Looks like I am adding two books to my reading-diet today:
Dan Gillmor‘s We Media, which is available through O’Reilly, but in keeping with its message is also released for download on a Creative Commons Attribution-NonCommercial-ShareAlike 2.0 License. Great!

And second a book by Jeremy Rifkin, The European Dream, to be released later this month. During the past 18 months or so I have repeatedly heard, and said so myself, that the strength of Europe lies in leveraging its diversity. Meanwhile most discussions on industry, innovation and education seem to take the stance that we’re not good enough at emulating what the US is doing (as if that would make us world class, it would only make us second best at the most: it’s the same flaw as in adopting best practices). But while I knew we were doing the wrong things, I also didn’t know how to go about ‘celebrating diversity’. Hierarchical, and old school industrial thinking get in the way of that.
Rifkin, according to the blurb on the book, seems to postulate that European diversity and culture is much better suited to adapt to a networked society from an industrial one, as compared to the US, and significant steps already have been made. Or in other words how Europe could leapfrog over the US.

From the blurb:
The American Dream is in decline. Americans are increasingly overworked, underpaid, and squeezed for time. But there is an alternative: the European Dream-a more leisurely, healthy, prosperous, and sustainable way of life. Europe’s lifestyle is not only desirable, argues Jeremy Rifkin, but may be crucial to sustaining prosperity in the new era.
Reminds me of a conversation I head with a representative of the South African government last year where we explored the notion that Africa’s structure, largely based on communities, and also tribal thinking, (and the storytelling and master-apprentice relations that are part of it) could well be a chance to leapfrog past the EU and the US in realizing the potential of knowledge management.
A lot of Africans are totally ingrained with notions that we struggle to give a place in our industrial surroundings. (But it will also require independence from oil to really do that for them, as only that will take their debt burden to the West away and give the continent a chance to break the spiral of poverty that now chains them to our hierarchical industrial structures)
But anyway, I am curious about Rifkins ideas about how to leverage our European diversity better.

5 reactions on “Two Books to Read

  1. Beyond Lustmarks: Modesty

    (This is the first of a series of posts talking about alternative ways of creating brands that are socially useful and economically sustainable) I want to talk about modesty, a quality somewhat lacking in many branding practitioners, and certainly in…

  2. I don’t fully buy Rifkin’s premise – “Americans are increasingly overworked, underpaid, and squeezed for time.”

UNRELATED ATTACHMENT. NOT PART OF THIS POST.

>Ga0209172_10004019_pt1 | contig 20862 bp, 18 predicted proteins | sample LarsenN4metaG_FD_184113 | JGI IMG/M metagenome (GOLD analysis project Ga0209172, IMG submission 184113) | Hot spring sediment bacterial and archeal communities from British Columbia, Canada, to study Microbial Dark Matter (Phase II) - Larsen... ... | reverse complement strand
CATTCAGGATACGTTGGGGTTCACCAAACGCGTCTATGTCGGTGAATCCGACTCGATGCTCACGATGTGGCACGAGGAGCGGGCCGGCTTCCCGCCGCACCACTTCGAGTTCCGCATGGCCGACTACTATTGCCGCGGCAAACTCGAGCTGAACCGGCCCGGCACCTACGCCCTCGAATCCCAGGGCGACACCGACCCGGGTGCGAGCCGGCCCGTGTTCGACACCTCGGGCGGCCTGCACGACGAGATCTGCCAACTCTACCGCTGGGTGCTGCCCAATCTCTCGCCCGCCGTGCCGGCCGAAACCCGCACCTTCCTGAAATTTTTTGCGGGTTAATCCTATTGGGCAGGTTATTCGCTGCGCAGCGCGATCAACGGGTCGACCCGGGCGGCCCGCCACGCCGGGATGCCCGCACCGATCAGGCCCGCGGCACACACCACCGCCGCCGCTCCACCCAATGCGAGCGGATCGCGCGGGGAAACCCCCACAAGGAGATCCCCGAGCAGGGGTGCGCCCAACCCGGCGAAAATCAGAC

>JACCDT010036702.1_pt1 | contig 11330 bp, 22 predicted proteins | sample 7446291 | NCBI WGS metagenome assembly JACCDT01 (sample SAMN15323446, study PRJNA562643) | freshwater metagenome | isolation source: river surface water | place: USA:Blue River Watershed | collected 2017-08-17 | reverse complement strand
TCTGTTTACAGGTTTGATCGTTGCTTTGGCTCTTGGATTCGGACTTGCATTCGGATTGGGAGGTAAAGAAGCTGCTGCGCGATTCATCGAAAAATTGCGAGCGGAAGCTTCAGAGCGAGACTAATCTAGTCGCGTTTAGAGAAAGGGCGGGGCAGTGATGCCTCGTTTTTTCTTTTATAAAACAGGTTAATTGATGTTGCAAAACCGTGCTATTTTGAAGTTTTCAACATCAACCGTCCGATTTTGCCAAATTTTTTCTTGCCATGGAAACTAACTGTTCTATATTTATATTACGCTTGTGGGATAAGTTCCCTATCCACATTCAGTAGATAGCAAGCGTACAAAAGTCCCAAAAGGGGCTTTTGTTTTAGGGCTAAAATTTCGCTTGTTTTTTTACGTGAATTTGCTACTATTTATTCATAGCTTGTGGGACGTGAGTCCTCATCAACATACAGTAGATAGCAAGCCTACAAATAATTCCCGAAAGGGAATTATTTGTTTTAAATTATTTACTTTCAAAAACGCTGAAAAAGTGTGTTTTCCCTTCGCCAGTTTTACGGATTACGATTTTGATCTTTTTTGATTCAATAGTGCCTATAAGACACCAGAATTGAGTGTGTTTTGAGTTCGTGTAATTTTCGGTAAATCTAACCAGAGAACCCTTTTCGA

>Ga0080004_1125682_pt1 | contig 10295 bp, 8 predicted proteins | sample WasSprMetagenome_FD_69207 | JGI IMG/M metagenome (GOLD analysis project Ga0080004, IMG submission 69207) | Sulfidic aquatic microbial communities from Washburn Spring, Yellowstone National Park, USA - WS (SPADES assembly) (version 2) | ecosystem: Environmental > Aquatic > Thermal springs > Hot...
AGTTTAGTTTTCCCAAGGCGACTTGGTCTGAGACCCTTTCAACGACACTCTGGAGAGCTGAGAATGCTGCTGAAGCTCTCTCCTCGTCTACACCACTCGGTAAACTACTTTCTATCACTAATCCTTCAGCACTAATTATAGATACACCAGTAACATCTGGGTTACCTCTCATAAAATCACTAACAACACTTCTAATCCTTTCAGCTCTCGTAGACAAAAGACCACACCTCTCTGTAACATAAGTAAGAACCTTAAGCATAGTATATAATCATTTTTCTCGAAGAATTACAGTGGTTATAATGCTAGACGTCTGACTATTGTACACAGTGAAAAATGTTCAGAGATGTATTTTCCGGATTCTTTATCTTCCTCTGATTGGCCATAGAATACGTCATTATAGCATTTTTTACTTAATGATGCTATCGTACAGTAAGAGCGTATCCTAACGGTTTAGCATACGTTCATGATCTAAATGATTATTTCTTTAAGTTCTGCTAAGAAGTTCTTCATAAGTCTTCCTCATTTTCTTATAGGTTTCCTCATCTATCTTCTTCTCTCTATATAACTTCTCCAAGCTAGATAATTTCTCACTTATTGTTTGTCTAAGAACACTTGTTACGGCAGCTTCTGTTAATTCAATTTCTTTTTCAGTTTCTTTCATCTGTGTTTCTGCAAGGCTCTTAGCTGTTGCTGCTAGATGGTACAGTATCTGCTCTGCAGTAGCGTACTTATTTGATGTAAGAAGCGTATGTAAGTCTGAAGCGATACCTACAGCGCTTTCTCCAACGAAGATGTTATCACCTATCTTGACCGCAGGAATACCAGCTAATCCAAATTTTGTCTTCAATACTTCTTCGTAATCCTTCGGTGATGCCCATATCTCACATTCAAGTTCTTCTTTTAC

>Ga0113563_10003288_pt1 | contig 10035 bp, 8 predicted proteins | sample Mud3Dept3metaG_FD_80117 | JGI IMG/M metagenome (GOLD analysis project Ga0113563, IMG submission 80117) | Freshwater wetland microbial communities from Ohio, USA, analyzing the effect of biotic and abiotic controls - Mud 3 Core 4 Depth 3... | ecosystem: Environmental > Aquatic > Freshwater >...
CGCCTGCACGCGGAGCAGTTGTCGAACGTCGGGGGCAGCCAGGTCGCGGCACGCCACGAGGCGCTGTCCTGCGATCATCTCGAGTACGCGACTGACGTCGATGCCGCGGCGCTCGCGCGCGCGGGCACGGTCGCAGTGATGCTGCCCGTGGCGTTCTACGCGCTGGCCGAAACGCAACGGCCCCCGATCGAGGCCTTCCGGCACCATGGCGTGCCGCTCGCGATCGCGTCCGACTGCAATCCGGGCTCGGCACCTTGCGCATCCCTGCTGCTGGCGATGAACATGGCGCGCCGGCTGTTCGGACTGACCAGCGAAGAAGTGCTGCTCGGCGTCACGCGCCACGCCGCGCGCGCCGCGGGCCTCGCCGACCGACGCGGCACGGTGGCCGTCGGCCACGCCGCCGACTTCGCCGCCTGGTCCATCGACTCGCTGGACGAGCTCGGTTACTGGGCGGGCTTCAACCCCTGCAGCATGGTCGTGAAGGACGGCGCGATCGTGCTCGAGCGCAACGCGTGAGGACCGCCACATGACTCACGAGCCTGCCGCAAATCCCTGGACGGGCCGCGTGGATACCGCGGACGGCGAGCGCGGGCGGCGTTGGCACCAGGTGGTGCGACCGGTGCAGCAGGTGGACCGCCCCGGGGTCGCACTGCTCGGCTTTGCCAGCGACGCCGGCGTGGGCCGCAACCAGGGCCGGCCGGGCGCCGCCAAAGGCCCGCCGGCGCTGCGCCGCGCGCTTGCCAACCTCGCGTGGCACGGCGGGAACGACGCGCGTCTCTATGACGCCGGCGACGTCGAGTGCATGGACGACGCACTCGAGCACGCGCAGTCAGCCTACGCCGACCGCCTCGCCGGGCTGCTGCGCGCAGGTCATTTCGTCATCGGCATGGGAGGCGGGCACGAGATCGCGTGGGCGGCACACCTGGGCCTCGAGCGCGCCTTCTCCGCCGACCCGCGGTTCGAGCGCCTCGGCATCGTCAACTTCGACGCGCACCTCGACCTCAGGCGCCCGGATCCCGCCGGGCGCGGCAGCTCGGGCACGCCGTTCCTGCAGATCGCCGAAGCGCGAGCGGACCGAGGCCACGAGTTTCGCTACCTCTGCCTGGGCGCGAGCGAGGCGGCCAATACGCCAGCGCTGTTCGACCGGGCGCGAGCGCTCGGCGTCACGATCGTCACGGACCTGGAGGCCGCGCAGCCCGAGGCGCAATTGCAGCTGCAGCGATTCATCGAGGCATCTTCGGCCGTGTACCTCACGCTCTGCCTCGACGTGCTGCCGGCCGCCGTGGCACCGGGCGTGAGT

That’s true for mainstream – but he should look more closely at where early adopters – the alpha-lifestylers (twisting Tim O’Reilly alpha-geeks) are going:
    I just read this post:
    http://www.alwayson-network.com/comments.php?id=5330_0_5_0_C :
    “What I’ve discovered is that there are two types of “workers.” Type A, let’s call them, are stressed out, time-constrained office or blue collar workers who report somewhere at about 8 AM, stay there all day, and juggle the demands of “real life” on weekends or after 5. Or, if they are bold, on the office computer. These workers are losing their high paying jobs to outsourcing.
    The other half, Type B, get up and walk their dogs, do their Tai Chi, or watch CNBC. They log on to the Internet, return email, hop on and off conference calls, and run their errands in the middle of the morning. They may or may not be self-employed.”
    I recently wrote a bit about these trends myself -we’re each individually redefining what ‘the American Dream’ is for ourselves:
    http://evelynrodriguez.typepad.com/crossroads_dispatches/2004/08/slow_idle_happy.html

  3. Hi Evelyn,
    I think you are right in pointing that out. To me it looks like part of us are already actively decentralizing our way of life. So I think Rifkin has been looking closely at what early adopters are doing, and signals that examples are more visible in Europe at this time. Btw, in his other book about the Hydrogen Economy he more or less says that decentralizing energy production is what it will take for most people to live a decentralized life.

  4. Beyond Lovemarks: Modesty

    (This is the first of a series of posts talking about alternative ways of creating brands that are socially useful and economically sustainable) I want to talk about modesty, a quality somewhat lacking in many branding practitioners, and certainly in…

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